Natural disasters and interesting people
Trip Start Dec 14, 2007
189Trip End Mar 16, 2009
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To date 62,000 people have been killed, 356,000 injured, 23,000 are still missing and staggering 45 million people have been affected by the quake
A week after the quack the Chinese government declared 3 days of mourning and a minute of silence on each of the days at the time the earthquake hit (14:45). During this time all traffic came to a stand still blew their horns, not the typical minute of silence we were used to but sill very emotional. All over Guilin and Yangshou the Red Cross was collecting money for the relief efforts. The most amazing thing to come out of this tragedy was to see how the people and the government came together to assist in the disaster, an example to all.
On a less sombre note the rest of China seems to be caught up in the hype of the Olympic Games. Many shops have begun selling the official paraphernalia and many TV channels are showing the previous Olympic Games and inserts on the new Olympic venues like the 'birds nest' stadium. There seems to be an immense sense of pride in the fact that they will be hosting the Olympics and this is not surprising considering the long history of change and struggle China has been through.
After being in the county for almost two weeks now we have begun to get a better understanding of the Chinese people and culture
We were however often approached by a few young people who wanted to practice their English. Many of whom are studding English at university level with aim of getting a job with an international company or to further studies abroad. One such conversation went on for more than an hour with a young girl in Yangshou as she wanted to hear everything about South Africa and we were just as curious to hear about how the young Chinese perceive the country and its rapid growth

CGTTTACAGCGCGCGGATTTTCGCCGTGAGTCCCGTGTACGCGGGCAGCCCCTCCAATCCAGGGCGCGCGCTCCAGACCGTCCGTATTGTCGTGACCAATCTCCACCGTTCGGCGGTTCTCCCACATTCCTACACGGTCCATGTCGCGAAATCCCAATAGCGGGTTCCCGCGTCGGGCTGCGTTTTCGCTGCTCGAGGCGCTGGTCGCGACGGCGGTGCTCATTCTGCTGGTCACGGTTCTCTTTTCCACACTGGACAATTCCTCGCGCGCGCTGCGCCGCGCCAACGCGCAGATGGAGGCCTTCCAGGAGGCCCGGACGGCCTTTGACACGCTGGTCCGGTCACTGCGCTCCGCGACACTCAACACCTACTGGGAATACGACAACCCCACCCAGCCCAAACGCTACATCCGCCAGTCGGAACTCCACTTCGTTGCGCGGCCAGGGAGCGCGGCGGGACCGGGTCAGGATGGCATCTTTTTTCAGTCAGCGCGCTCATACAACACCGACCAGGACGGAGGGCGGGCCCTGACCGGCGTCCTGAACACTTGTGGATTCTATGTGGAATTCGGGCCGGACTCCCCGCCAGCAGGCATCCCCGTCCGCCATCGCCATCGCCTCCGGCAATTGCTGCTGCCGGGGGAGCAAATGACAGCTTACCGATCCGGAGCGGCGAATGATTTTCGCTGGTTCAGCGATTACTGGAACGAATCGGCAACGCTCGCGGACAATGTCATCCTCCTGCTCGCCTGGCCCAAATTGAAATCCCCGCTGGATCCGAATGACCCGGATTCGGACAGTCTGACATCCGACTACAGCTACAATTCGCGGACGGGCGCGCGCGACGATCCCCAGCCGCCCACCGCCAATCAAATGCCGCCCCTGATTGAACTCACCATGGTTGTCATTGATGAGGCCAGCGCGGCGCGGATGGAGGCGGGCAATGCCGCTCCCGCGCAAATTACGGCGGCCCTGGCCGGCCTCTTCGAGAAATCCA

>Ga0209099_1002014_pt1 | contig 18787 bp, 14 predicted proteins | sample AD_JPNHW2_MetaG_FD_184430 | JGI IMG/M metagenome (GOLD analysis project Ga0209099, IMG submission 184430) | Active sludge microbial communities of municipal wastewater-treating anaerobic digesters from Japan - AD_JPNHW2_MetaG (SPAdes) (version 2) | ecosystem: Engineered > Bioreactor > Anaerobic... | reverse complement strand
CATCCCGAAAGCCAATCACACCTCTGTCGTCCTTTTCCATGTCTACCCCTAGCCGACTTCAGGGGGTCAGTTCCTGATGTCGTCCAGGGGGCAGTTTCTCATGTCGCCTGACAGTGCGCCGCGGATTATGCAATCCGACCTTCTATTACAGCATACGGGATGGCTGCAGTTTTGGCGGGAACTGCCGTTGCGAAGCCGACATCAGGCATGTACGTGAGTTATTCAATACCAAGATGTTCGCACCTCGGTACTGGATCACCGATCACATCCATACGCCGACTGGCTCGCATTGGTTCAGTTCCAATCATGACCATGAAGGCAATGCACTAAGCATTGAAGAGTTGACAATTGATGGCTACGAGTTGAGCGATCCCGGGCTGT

Food thus far has been quite an experience. As you would guess each region is famous for certain dishes and specialities. For example Guilin is famous for its snake as well as wild cat, bamboo rat and snake-bile wine. So far we have avoided any nasty surprises and endangered species but one or two meals where we did not have English menus left us wondering what we actually ate. Most the food however has been delicious and cheap even with the liberal use of oil. Beer which is very popular in China it typically served in 600ml bottles and has a very low percentage of alcohol, on average about 3.5%. We found them very refreshing and affordable at around Yuan10 - 15 in a restaurant and even cheaper from the supermarket. The best we've tasted so far is a beer called Tsingtao which was originally brewed by the Germans in the early 1900's before it was reclaimed by the Chinese who kept the brewery going.
"Tipping is not a town in China". You might have read this little notice that was often jokingly posted in bars as a reminder to patrons who didn't tip. We've discovered the truth and really isn't in China Tipping nor do you tip in China
Another interesting thing we have noticed is how the two of us walking down the street creates so much interest with Chinese people. We of course think we look pretty normal but to an average Chinese person we must look very strange and we often find them staring with amazed looks. Since the majority of Chinese men are short don't seem to lose their hair it must be odd to see a tall, wide eyed, pale faced man with a bald head walking by. And Inge-Marie doesn't escape the staring either, I often see girls look her up and down as if trying to memorise what she is wearing, might be that her dress sense if foreign or intriguing to them. I think that even though most of the world's fashion ware is manufactured in China they are still designed overseas and most likely all exported and seldom found locally.
After first visiting the smaller cities excluding Hong Kong of course on our China tour it will be interesting to see how they differ from the real big cities of Shanghai and Beijing.